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Come to Cobham

THE gleaming Porsche Cayenne with blacked-out windows sprawled horizontally across two bays in the car park next to the Cobham branch of Waitrose was doing nothing to dispel the stereotype about footballers and their consorts. Nor was it helping smooth relations between the monied arrivistes in this gilded corner of Surrey and the "old money" of the gin and Jag belt.

Jessica Thurlow (76) was less than impressed with the anti-social parking of the driver of the bloated 4x4.

In her uniform of Hunter wellingtons and chic headscarf, with an immaculate hairdo advertising her long-term residency in this small town, chosen five years ago by Chelsea Football Club to host its training ground, and subsequently a number of its highest-paid players, Mrs Thurlow was in no mood for excuses.

She said: "It's absolutely typical of the type of people we have in the town since that lot arrived. They have a sense of entitlement which they feel allows them to flout the rules that apply to everyone else. It didn't used to be like this. Cars would stop in the street to let you across. Nowadays, it's just boorishness and big cars."

Not to mention lurid headlines. The succession of stories about the alleged affair of John Terry, who was yesterday sacked as England captain after a 12-minute discussion of his private life with coach Fabio Capello, was cited by others on Cobham's village-like main thoroughfare as grounds for concern in a place which has had more than its share of tabloid scrutiny.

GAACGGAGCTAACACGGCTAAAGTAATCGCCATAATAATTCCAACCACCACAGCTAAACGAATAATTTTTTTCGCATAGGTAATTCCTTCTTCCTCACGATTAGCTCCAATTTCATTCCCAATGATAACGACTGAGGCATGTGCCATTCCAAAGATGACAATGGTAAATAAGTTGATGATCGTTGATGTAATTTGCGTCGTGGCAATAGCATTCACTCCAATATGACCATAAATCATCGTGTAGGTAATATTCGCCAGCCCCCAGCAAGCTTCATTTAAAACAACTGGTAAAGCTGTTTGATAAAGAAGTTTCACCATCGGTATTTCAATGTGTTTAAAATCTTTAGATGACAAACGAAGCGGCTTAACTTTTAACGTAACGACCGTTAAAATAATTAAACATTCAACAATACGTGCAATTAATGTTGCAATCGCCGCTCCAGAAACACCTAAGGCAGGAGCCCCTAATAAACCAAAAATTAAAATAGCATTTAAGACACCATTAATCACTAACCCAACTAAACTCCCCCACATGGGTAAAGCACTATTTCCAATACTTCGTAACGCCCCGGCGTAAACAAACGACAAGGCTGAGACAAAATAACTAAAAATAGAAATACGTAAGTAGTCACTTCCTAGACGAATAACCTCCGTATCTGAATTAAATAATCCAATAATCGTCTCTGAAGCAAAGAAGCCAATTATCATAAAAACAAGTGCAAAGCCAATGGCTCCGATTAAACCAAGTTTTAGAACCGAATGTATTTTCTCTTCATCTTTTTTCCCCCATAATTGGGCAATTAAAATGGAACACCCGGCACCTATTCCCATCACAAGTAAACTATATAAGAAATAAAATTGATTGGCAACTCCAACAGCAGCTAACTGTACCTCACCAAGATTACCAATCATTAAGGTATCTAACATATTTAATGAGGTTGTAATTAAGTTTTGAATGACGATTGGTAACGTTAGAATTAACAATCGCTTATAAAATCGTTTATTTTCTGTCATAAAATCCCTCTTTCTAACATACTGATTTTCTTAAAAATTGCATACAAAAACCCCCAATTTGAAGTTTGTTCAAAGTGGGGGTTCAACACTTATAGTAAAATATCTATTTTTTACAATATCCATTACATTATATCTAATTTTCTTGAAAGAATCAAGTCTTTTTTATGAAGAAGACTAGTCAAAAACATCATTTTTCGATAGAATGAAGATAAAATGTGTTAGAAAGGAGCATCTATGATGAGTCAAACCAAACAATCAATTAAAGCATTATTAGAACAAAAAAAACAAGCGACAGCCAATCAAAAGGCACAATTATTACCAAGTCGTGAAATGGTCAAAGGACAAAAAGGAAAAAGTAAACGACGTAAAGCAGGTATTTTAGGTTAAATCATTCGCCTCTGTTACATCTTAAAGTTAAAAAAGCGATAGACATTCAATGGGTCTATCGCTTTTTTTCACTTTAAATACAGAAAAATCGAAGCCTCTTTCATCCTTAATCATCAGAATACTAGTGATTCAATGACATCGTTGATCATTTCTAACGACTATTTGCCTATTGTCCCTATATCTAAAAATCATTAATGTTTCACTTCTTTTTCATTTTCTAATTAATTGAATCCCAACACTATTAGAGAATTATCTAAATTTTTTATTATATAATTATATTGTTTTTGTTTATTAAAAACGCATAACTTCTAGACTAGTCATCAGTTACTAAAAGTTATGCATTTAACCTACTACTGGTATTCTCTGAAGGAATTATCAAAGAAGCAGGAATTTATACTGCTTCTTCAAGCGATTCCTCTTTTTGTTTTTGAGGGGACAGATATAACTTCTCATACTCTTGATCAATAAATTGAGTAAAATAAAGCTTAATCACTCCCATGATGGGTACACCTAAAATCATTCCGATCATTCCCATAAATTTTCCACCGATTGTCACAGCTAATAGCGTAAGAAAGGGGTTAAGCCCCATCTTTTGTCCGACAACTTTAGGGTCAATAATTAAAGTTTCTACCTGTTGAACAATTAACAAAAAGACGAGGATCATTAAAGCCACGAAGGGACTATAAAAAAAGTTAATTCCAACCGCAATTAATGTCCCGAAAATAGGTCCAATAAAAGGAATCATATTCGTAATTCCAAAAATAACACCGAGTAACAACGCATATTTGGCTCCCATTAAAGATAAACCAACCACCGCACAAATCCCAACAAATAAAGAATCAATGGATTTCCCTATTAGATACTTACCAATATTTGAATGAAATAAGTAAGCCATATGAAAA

One man, who described himself as "a retired member of the legal profession", said: "I find it all a little tawdry. One would rather not know what the neighbours are getting up to between the sheets."

When the careless driver of the Porsche eventually emerged, attired in the WAG uniform of leather boots, sprayed-on jeans and a recently acquired tan, she politely but firmly declined to discuss either the finer points of the Highway Code or whether she was linked with anyone who earns their living in football.

The incident nonetheless serves to exemplify what some call the "Chelsea effect" -- the shift in the demographics of Cobham and its satellite villages of gated estates boasting neo-classical mansions with heated garages which has transformed a community that once hosted 17th-century agrarian revolutionaries into an area of such conspicuous wealth that it is referred to as the Beverly Hills of Surrey.

The reason for the tensions on Cobham High Street, justified or not, lies less than two miles away on a discreet turn-off opposite a compound of carefully manicured allotments in the village of Stoke D'Abernon.


A subtle bronze sign carrying the club crest and a blunt statement warning that "players will not sign autographs at this ground" is all that betrays the presence of Chelsea FC's training complex, which opened in 2005 and was seen as a further indication of owner Roman Abramovich's money-no-object determination to create a new force in world football.